Someone obviously didn't have a great night's sleep..
The wind was battering the tent so fiercely and as the flysheet was being buffeted against the inner, rain droplets were coming in. Neither of us fancied getting wet in our sleep, so we cracked open the survival bags and got inside, in our sleeping bags. They might have been a little bit rustly, but we were both toasty warm and dry!

Luckily, I didn't need to wee until the morning. I decided to go barefoot whilst it was still just dark enough to get away with it and squat at the edge of the field. Becca's wee bag was laid in the porch (on MY side of the tent) offending me. It was just there, flapping about, contaminating the tent. She didn't appear to be in any rush to dispose of it. We had a proper bin bag and everything!

We thought we would have lighter packs on day 2 with half the food gone but with so much wet kit, I think they were even heavier. In addition, the survival bags which had been vacuum packed into tiny parcels were now vast, uncompressible monsters. We couldn't get rid of them as they were compulsory kit so they got strapped to the outside of our packs.

On arrival at the start, we saw that our time had been cut from 5 to 4 hours due to the weather (and something to do with getting people's cars out of the field at the end and tractors being involved). We had already been worried about getting back in an hour less than the previous day, let alone two!

We had a good start but had a couple of issues getting over to our second control that cost us some time. From there it was a race against the clock. Gusts of wind were so strong we were being swept off our feet; it was a true girls vs. mountain weather battle. Becca led a kilometre stretch on just a bearing as we trekked uphill through thick fog, we came out exactly where we needed to be, finding the footpath that led us off the mountain.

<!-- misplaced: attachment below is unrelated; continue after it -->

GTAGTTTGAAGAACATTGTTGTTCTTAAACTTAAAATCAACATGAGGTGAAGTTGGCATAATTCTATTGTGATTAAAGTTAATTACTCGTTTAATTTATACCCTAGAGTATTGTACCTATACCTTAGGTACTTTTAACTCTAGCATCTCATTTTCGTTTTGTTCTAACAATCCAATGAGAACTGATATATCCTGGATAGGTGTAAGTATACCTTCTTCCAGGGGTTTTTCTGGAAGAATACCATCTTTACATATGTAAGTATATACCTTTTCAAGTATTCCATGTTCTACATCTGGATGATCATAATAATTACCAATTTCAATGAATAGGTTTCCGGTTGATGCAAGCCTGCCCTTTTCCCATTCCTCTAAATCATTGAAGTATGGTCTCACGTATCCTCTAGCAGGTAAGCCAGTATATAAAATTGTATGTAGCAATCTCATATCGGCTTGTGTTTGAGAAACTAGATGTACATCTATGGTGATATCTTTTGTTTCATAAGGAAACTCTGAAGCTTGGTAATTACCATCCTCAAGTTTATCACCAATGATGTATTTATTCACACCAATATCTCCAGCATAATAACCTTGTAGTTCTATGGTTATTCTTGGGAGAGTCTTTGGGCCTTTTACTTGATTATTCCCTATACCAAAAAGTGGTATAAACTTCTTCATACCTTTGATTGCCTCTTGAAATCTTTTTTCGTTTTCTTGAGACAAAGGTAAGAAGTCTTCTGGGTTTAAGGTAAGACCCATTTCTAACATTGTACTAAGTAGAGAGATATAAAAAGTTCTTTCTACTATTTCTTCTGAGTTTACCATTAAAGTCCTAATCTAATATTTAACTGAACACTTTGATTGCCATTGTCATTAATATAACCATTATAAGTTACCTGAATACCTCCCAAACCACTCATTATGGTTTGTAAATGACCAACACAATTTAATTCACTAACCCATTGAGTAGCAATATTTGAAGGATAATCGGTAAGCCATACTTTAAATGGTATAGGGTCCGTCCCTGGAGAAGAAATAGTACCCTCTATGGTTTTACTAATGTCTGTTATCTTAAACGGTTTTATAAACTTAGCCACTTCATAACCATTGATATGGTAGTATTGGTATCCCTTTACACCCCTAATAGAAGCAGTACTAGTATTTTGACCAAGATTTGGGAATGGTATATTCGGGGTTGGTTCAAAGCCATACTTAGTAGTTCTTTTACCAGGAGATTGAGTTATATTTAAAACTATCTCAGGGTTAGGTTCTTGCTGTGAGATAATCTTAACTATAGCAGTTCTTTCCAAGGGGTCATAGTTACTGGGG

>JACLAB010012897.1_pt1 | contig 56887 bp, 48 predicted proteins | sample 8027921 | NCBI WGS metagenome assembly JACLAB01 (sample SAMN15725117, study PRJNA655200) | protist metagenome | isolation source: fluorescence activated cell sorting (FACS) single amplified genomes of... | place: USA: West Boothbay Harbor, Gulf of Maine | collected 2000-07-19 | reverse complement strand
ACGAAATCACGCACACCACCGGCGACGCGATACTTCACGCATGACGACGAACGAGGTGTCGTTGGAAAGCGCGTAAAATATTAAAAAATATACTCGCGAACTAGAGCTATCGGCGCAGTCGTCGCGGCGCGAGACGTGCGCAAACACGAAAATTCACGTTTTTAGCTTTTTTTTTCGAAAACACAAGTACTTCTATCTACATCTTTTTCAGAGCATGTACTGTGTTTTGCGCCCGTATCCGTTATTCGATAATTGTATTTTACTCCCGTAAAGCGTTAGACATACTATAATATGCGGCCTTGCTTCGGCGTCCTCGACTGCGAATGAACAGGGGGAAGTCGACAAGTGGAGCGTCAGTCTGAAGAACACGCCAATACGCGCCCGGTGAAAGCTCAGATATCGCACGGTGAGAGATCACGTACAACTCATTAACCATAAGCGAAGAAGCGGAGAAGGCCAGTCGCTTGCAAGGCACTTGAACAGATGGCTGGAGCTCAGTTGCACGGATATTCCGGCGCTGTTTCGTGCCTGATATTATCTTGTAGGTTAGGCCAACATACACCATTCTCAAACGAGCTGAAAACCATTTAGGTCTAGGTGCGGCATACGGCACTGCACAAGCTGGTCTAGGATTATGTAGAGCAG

After one more climb leading to a final control, we were on the home stretch and already out of time. We arrived at the actual finish 48 minutes late. It would have been perfect for five hours but 48 minutes in time penalties cost us all the points we had gained on day 2 and even eaten into some of our day 1 points. Not ideal. Despite this, we weren't last, which was a big relief!

Drenched, muddy, tired and weather-battered, I very firmly asserted that this had not been my most favourite experience (I worded it differently at the time) and that I didn't think we should ever do it again. Bizarrely, once we had been towed out of the field by a tractor, gotten back to the pub, had a hot shower, eaten a mammoth lunch and taken a nap, it suddenly didn't seem so bad after all.

We wore our OMM t-shirts with pride at breakfast the next morning. The only other guest was a chap who had apparently done dozens of mountain marathons and he informed us that this one - in terms of terrain and weather conditions - was just about the worst he had ever done. If that was as bad as it gets, maybe, just maybe, we could try again next year..

1 comment:

  1. Very glad you got through ok! Sounds like a very, very hard challenge!

    ReplyDelete